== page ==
School leaders brief Cobb lawmakers on coronavirus preparations

AJC File Photo: A school bus in metro Atlanta.
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AJC File Photo: A school bus in metro Atlanta.

School leaders from elementary through college sought to assure Cobb lawmakers Monday that they are prepared for the spread of the coronavirus, which has already shut down schools in neighboring Fulton County.

Administrators from the Cobb and Marietta school districts, as well as Kennesaw State University, said they were taking direction from the Centers for Disease Control and the county public health department.

While none of those systems had canceled classes yet, some changes have already gone into effect.

Foreign trips to affected countries have been cancelled for KSU and Cobb.

A Cobb representative said the district has also eased its attendance requirements for final exam waivers so as not to incentivize sick students to come to school. The district is looking at remote learning options if needed.

Craig Patterson of West Cobb, whose son is a senior at Allatoona High, said he had some trouble trying to get information about the exam waiver Monday. He called Cobb schools’ outreach performance for coronavirus “average.”

“It’s the templated ‘we’re concerned, we’re looking into it,’ and then copy paste from CDC,” he said.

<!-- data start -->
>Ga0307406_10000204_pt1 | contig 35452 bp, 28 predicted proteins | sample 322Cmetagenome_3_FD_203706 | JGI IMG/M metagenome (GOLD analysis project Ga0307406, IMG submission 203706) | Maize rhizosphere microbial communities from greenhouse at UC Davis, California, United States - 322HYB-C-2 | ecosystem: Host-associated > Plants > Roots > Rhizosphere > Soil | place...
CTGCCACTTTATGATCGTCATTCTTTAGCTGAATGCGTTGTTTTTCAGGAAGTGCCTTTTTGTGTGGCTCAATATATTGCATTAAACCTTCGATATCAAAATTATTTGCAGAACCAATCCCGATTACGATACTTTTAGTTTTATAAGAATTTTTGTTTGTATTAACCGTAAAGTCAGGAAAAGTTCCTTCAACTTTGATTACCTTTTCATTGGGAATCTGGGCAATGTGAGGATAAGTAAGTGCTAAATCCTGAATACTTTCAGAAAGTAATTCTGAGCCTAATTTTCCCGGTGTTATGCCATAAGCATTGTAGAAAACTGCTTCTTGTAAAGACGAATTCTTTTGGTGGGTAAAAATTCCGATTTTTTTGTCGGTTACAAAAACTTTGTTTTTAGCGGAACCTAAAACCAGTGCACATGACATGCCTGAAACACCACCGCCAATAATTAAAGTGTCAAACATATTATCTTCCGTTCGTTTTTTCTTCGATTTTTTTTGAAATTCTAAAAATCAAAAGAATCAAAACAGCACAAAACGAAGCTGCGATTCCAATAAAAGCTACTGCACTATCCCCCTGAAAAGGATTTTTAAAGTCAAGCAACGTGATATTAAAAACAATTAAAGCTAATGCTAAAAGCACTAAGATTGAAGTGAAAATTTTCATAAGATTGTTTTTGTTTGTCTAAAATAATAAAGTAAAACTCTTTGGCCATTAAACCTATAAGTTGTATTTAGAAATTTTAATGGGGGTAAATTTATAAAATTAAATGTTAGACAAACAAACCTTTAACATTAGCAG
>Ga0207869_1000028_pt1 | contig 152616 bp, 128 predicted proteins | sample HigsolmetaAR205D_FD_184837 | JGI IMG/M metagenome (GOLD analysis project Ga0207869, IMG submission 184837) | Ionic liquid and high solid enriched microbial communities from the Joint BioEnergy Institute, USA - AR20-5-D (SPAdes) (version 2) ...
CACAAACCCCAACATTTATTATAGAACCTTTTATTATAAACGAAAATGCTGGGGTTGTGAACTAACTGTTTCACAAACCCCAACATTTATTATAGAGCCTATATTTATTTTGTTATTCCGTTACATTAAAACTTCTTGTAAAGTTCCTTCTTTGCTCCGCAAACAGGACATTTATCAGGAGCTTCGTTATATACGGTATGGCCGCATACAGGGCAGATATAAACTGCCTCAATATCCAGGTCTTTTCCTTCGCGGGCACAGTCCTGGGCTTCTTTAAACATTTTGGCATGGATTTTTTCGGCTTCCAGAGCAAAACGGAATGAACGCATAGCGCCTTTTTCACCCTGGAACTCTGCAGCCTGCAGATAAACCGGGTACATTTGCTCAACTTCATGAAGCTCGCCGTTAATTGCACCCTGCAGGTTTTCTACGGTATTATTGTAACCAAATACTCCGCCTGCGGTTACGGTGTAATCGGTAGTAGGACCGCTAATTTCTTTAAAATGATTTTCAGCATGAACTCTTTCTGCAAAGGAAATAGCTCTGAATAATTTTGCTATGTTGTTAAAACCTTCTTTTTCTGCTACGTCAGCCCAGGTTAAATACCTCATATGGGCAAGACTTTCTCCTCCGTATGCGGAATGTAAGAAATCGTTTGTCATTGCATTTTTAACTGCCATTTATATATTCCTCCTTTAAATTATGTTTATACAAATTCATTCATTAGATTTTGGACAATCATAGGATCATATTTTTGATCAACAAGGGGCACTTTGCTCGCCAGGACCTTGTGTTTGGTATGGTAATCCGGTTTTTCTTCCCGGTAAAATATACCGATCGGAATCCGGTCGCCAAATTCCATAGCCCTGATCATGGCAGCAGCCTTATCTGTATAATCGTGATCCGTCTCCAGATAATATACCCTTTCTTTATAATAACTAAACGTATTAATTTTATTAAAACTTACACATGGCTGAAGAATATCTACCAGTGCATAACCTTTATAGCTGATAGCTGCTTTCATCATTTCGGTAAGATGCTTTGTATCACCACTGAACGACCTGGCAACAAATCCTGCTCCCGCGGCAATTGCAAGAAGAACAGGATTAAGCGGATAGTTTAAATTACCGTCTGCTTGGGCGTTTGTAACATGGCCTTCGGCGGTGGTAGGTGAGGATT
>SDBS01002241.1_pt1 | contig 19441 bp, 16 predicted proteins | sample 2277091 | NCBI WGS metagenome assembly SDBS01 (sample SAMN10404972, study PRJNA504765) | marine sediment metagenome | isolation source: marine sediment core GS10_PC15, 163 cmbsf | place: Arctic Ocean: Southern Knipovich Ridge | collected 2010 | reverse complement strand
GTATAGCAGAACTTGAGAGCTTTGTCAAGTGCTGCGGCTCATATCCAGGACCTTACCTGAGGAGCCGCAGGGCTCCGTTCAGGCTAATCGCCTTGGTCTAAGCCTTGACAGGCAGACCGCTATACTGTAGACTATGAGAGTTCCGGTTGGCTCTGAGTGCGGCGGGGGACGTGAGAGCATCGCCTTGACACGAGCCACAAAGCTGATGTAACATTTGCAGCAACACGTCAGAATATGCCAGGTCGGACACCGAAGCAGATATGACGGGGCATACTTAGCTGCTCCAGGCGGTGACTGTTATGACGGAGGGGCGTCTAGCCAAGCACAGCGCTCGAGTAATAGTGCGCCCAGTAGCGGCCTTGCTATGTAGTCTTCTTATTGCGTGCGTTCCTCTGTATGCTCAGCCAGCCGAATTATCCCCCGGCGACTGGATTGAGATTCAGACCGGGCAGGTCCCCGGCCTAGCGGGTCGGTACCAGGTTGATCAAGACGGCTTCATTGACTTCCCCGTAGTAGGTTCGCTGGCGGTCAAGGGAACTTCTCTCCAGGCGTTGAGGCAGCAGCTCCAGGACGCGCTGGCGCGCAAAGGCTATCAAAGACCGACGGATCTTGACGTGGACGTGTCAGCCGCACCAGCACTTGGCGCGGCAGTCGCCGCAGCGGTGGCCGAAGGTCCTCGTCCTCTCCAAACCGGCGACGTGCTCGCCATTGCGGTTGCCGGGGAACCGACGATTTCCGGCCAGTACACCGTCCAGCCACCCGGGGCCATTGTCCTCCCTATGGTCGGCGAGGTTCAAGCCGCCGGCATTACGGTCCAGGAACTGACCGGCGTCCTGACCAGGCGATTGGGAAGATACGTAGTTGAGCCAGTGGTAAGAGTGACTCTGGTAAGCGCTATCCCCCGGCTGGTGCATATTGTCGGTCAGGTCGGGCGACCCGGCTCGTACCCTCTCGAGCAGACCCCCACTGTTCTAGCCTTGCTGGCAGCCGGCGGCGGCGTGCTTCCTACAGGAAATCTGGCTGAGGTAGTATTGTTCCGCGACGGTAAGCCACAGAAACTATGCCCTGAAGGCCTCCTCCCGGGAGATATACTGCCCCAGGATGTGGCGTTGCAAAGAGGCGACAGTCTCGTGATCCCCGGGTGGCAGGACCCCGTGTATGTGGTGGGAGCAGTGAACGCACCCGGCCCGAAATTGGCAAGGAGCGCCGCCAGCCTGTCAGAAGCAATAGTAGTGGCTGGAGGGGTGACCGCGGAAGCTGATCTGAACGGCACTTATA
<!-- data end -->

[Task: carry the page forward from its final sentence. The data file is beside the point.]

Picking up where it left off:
Gretchen Walton of Cobb County School District said the system was following the same protocol it would for Ebola, swine flu or any infectious disease.

“This is not the first rodeo, I don’t think, for any of our institutions,” she said.

Walton added that any public announcement about an infected individual in the school system would be determined by the county health department according to privacy laws.

For its part, Marietta has hired additional staff to conduct more thorough cleaning of schools and buses every day. The district has also asked students to inform the system of international travel, and is considering suspending its “perfect attendance” program.

State Rep. David Wilkerson, D-Powder Springs, pressed the administrators to go further than the current CDC recommendations by suspending all foreign travel, as the list of countries affected could change quickly.

“The worst feeling as a parent would be for your child to be in another country, and not be able to get home,” Wilkerson said.

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